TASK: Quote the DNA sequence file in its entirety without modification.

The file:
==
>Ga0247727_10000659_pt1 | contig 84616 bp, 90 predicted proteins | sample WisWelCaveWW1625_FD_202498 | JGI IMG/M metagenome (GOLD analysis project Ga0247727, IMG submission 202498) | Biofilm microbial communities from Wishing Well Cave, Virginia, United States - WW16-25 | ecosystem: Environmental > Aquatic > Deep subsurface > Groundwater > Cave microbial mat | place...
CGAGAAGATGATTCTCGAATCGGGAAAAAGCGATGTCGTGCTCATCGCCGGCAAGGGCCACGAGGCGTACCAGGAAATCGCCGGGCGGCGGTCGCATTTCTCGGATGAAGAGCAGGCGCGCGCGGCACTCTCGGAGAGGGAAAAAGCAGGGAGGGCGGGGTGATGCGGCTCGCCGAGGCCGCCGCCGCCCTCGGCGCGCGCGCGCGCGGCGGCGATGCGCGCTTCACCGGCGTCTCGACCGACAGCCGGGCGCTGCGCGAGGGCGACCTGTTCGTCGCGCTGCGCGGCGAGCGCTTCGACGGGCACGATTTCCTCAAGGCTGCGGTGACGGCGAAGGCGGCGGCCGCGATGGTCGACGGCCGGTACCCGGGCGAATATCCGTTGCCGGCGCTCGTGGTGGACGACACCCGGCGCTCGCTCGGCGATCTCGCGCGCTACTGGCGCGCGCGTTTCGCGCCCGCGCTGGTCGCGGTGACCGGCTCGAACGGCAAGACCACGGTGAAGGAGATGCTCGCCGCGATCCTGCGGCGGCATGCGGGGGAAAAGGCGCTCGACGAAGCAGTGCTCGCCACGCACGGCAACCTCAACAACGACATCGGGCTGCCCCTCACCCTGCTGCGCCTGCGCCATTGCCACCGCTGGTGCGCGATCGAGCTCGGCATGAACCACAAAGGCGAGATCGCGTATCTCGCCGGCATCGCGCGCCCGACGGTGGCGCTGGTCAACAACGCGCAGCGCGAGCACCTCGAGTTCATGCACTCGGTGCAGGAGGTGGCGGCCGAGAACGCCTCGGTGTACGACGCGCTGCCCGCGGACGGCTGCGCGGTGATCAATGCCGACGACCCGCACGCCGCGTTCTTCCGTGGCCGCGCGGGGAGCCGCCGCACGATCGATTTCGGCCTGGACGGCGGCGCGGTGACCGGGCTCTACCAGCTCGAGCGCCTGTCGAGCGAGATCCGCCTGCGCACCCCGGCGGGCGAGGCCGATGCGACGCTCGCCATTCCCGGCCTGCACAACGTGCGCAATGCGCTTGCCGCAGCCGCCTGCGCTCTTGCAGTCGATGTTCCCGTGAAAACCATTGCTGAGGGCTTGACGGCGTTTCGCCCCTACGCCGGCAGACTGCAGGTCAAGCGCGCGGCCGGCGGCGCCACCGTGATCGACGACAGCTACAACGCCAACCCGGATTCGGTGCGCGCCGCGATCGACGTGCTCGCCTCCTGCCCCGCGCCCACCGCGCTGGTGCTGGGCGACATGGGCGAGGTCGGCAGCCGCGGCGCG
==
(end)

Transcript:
>Ga0247727_10000659_pt1 | contig 84616 bp, 90 predicted proteins | sample WisWelCaveWW1625_FD_202498 | JGI IMG/M metagenome (GOLD analysis project Ga0247727, IMG submission 202498) | Biofilm microbial communities from Wishing Well Cave, Virginia, United States - WW16-25 | ecosystem: Environmental > Aquatic > Deep subsurface > Groundwater > Cave microbial mat | place...
CGAGAAGATGATTCTCGAATCGGGAAAAAGCGATGTCGTGCTCATCGCCGGCAAGGGCCACGAGGCGTACCAGGAAATCGCCGGGCGGCGGTCGCATTTCTCGGATGAAGAGCAGGCGCGCGCGGCACTCTCGGAGAGGGAAAAAGCAGGGAGGGCGGGGTGATGCGGCTCGCCGAGGCCGCCGCCGCCCTCGGCGCGCGCGCGCGCGGCGGCGATGCGCGCTTCACCGGCGTCTCGACCGACAGCCGGGCGCTGCGCGAGGGCGACCTGTTCGTCGCGCTGCGCGGCGAGCGCTTCGACGGGCACGATTTCCTCAAGGCTGCGGTGACGGCGAAGGCGGCGGCCGCGATGGTCGACGGCCGGTACCCGGGCGAATATCCGTTGCCGGCGCTCGTGGTGGACGACACCCGGCGCTCGCTCGGCGATCTCGCGCGCTACTGGCGCGCGCGTTTCGCGCCCGCGCTGGTCGCGGTGACCGGCTCGAACGGCAAGACCACGGTGAAGGAGATGCTCGCCGCGATCCTGCGGCGGCATGCGGGGGAAAAGGCGCTCGACGAAGCAGTGCTCGCCACGCACGGCAACCTCAACAACGACATCGGGCTGCCCCTCACCCTGCTGCGCCTGCGCCATTGCCACCGCTGGTGCGCGATCGAGCTCGGCATGAACCACAAAGGCGAGATCGCGTATCTCGCCGGCATCGCGCGCCCGACGGTGGCGCTGGTCAACAACGCGCAGCGCGAGCACCTCGAGTTCATGCACTCGGTGCAGGAGGTGGCGGCCGAGAACGCCTCGGTGTACGACGCGCTGCCCGCGGACGGCTGCGCGGTGATCAATGCCGACGACCCGCACGCCGCGTTCTTCCGTGGCCGCGCGGGGAGCCGCCGCACGATCGATTTCGGCCTGGACGGCGGCGCGGTGACCGGGCTCTACCAGCTCGAGCGCCTGTCGAGCGAGATCCGCCTGCGCACCCCGGCGGGCGAGGCCGATGCGACGCTCGCCATTCCCGGCCTGCACAACGTGCGCAATGCGCTTGCCGCAGCCGCCTGCGCTCTTGCAGTCGATGTTCCCGTGAAAACCATTGCTGAGGGCTTGACGGCGTTTCGCCCCTACGCCGGCAGACTGCAGGTCAAGCGCGCGGCCGGCGGCGCCACCGTGATCGACGACAGCTACAACGCCAACCCGGATTCGGTGCGCGCCGCGATCGACGTGCTCGCCTCCTGCCCCGCGCCCACCGCGCTGGTGCTGGGCGACATGGGCGAGGTCGGCAGCCGCGGCGCG